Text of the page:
Students cannot be expected to know appropriate meeting protocol, systems, policies and procedures, and all the lingo the surrounds issues associated with education, disability, and legislation without instruction; however, they can be taught this information, with support and instruction from parents, educators, professionals, and local agencies. Developing effective self-advocacy skills as an elementary and secondary school student prepares the student to successfully advocate for themselves in a post-secondary environment, in the workplace, and in the community.

References:

Connor, D. (2012). Helping students with disabilities transition to college – 21 tips for students with LD and/or ADHD. Teaching Exceptional Children. 44, 5, 16-25.

Hawbaker, B. (2007) Student-led IEP meetings: Planning and implementation strategies – A case story. Teaching Exceptional Children Plus. 3, 5.

McCarthy, D. (2007). Teaching self-advocacy to students with disabilities. About Campus. 12, 5, 10-16. doi:10.1002/abc.225.

Living with Dyslexia – Part III

 What to do if you think your child may have Dyslexia.

 As a Learning Support teacher, I see a lot of children that have difficulty learning how to read. I work with these children to help them learn the rules of our language. Although these children are often extremely bright, the standard ways of teaching these concepts do not seem to do the trick.

The story at schools is so often the same: Teachers are hesitant to give poor marks to students that know the work, yet are unable to write it down or read the content. Even though the student may be reading or writing two or more years behind grade level, they seem to know their stuff and can recite their knowledge orally. This is actually really good assessment – being able to give oral answers is a very popular way of extracting information from students with Learning Disabilities. However, in the primary grades if a student is reading and/or writing well below grade level it can seem devastating. Our schools are experiencing a seemingly ever-increasing amount of students with special needs. These needs are complex and must be addressed for the safety of the student, the student body and, often, the staff. Many of the children with very high needs are waiting to be tested, and will be high priority.

 What does this mean for students with reading/writing problems?

 We know that many children with reading difficulties exhibit similar symptomology:

  1. They are very bright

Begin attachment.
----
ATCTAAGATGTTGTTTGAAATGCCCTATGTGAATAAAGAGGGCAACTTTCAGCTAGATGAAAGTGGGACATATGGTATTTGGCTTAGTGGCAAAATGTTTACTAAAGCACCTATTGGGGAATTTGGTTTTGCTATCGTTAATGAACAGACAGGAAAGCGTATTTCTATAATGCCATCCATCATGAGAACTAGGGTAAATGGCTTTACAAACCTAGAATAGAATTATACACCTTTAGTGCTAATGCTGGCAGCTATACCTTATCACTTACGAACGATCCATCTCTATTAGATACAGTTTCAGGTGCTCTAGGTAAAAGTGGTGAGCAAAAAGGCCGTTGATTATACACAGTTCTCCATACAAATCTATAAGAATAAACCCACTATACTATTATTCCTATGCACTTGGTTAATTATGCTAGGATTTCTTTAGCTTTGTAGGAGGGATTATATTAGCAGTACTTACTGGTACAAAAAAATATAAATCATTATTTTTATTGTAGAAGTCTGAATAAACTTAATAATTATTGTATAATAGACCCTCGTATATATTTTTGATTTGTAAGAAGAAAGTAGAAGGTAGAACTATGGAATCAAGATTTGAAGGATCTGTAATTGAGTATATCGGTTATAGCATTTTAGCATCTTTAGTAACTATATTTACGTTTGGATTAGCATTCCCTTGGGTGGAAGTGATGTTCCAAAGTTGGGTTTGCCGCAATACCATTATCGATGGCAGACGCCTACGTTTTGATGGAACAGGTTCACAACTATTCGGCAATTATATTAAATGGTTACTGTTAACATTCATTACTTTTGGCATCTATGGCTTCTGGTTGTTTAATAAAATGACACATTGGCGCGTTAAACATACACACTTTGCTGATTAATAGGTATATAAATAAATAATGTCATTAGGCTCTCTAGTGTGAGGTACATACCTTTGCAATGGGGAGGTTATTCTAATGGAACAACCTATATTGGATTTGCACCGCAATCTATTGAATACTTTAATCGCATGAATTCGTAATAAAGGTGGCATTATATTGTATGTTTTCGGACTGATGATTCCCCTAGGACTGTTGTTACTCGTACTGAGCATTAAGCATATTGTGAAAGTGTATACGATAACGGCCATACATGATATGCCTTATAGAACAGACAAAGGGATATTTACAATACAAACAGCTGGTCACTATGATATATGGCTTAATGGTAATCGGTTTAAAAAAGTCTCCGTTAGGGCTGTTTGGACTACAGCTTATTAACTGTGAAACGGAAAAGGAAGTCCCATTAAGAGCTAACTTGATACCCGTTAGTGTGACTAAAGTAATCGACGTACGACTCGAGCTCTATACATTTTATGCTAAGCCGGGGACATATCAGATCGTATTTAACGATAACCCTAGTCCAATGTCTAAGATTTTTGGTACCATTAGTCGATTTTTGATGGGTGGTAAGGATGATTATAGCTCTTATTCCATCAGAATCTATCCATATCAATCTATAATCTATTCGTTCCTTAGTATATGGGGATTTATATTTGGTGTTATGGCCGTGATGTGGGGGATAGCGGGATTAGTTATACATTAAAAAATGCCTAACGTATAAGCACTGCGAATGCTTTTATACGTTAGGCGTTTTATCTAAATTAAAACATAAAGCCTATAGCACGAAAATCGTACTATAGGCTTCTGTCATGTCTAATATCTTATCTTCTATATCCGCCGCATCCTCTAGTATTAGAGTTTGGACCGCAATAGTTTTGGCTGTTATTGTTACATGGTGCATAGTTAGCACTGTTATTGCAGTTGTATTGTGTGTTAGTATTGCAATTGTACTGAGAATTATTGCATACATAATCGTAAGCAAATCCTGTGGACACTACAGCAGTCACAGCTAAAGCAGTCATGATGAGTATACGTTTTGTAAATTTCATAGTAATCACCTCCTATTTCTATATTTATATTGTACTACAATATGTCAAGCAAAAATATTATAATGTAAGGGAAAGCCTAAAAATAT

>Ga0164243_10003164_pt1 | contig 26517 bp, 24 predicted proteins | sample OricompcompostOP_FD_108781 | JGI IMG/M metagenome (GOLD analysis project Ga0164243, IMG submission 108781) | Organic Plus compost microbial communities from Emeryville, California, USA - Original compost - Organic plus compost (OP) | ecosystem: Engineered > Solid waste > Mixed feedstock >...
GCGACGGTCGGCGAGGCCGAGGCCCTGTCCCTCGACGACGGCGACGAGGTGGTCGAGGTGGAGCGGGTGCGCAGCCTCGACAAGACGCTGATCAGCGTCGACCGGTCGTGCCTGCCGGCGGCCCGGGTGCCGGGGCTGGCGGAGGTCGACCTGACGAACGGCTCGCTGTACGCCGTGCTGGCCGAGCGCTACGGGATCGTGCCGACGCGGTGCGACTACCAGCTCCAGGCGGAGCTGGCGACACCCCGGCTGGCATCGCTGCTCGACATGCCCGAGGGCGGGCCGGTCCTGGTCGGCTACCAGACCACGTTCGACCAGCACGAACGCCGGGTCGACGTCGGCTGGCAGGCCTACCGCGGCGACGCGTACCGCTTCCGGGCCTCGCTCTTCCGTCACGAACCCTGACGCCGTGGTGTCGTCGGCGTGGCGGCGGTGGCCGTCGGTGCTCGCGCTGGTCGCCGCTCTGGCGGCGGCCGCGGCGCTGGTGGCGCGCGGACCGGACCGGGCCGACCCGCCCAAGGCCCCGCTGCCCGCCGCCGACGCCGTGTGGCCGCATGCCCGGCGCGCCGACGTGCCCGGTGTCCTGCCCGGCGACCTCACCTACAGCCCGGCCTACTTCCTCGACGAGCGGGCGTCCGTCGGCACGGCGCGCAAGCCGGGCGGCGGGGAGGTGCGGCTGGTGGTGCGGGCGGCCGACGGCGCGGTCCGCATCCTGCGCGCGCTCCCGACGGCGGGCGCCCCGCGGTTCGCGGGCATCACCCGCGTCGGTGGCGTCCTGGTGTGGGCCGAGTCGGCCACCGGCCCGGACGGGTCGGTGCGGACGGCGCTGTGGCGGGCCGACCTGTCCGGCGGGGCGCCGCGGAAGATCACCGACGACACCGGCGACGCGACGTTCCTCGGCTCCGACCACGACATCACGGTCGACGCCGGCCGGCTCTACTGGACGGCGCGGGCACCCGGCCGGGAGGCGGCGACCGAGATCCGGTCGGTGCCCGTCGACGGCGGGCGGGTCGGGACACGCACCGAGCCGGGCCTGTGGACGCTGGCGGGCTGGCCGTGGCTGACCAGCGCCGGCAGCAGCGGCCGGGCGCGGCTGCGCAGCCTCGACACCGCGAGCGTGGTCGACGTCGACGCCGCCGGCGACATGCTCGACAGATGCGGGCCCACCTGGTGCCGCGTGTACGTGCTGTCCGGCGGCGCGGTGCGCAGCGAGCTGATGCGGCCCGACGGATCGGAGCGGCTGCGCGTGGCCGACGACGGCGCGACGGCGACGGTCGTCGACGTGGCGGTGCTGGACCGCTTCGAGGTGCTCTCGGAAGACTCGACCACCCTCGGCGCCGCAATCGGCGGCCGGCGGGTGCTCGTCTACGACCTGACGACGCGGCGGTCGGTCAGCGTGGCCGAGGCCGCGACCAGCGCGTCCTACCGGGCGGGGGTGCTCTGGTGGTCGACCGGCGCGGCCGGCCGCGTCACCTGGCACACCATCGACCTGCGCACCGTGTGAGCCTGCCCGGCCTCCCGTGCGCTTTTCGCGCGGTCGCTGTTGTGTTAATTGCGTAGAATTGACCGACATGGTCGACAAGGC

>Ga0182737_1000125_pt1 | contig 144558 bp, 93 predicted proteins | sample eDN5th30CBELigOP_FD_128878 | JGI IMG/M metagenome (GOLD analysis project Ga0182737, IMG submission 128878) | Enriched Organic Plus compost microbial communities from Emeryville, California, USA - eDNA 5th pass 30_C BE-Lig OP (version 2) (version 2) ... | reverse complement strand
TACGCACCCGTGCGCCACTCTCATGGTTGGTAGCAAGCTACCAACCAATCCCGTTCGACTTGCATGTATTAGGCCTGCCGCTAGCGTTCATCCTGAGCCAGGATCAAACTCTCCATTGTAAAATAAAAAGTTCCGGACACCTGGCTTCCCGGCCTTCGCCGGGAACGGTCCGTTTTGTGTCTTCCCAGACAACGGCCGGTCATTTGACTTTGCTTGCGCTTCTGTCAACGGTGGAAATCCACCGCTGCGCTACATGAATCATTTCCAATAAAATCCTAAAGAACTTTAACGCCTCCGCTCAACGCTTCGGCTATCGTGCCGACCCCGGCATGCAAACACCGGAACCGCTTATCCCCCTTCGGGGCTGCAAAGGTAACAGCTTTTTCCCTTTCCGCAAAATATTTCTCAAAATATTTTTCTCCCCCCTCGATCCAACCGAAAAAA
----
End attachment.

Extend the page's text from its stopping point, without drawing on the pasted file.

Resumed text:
2. They have a hard time reading

  3. They often have difficulties with writing

…and many more that depend on the individual child.

Since we are dealing with bright children, they get by. Teachers give them extra time and accommodations such as oral answers, etc. The problem with this is that they will never get identified by the school if they are passing. In order to be referred for further testing a child must be receiving R’s and D’s.

Many parents (with the required resources) address this issue by pursuing private psychological testing. This is often a much quicker path to identification by the school. The school can use the report to identify the student with an exceptionality in a quick meeting called an IPRC (Identification, Placement and Review Committee). Once the identification is in place, an Individual Education Plan (IEP) is developed by the student’s teachers and the LST. This plan helps to address the individual learning needs of that particular student (using recommendations from the psychological report).

 If you wonder if you should be looking into private testing or being a stronger advocate for your child’s learning at school, take a look at this website. It offers many suggestions on what to look for when your child is having difficulties with reading and writing.

 http://www.dyslexia.com//library/symptoms.htm

 Never hesitate to advocate for your child. They need you!

The Importance of Self-Advocacy

knowledge_is_power1The more you know something or have a keen awareness of a subject, the more comfortable we are talking about it. These discussions are valuable for solving problems that may arise.

In the case of having Dyslexia – talking about the fact that he has a problem with reading, spelling and writing, my son Donny has decided that this disability is becoming more like a challenge accepted.